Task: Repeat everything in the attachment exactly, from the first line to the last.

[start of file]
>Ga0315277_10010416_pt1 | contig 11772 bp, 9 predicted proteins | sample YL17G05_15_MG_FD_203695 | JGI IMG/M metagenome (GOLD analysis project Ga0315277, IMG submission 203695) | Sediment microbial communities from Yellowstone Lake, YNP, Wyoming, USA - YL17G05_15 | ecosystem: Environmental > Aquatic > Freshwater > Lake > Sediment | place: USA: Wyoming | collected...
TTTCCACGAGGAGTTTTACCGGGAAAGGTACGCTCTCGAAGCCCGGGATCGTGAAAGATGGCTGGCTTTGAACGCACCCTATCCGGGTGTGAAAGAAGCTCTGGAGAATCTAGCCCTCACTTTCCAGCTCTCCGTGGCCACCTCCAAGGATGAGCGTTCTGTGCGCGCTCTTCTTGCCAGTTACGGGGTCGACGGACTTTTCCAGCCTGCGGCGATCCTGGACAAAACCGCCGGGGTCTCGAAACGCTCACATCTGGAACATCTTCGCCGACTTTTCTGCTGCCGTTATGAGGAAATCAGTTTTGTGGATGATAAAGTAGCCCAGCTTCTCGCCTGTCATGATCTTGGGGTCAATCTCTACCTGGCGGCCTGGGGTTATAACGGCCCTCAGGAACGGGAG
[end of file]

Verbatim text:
>Ga0315277_10010416_pt1 | contig 11772 bp, 9 predicted proteins | sample YL17G05_15_MG_FD_203695 | JGI IMG/M metagenome (GOLD analysis project Ga0315277, IMG submission 203695) | Sediment microbial communities from Yellowstone Lake, YNP, Wyoming, USA - YL17G05_15 | ecosystem: Environmental > Aquatic > Freshwater > Lake > Sediment | place: USA: Wyoming | collected...
TTTCCACGAGGAGTTTTACCGGGAAAGGTACGCTCTCGAAGCCCGGGATCGTGAAAGATGGCTGGCTTTGAACGCACCCTATCCGGGTGTGAAAGAAGCTCTGGAGAATCTAGCCCTCACTTTCCAGCTCTCCGTGGCCACCTCCAAGGATGAGCGTTCTGTGCGCGCTCTTCTTGCCAGTTACGGGGTCGACGGACTTTTCCAGCCTGCGGCGATCCTGGACAAAACCGCCGGGGTCTCGAAACGCTCACATCTGGAACATCTTCGCCGACTTTTCTGCTGCCGTTATGAGGAAATCAGTTTTGTGGATGATAAAGTAGCCCAGCTTCTCGCCTGTCATGATCTTGGGGTCAATCTCTACCTGGCGGCCTGGGGTTATAACGGCCCTCAGGAACGGGAG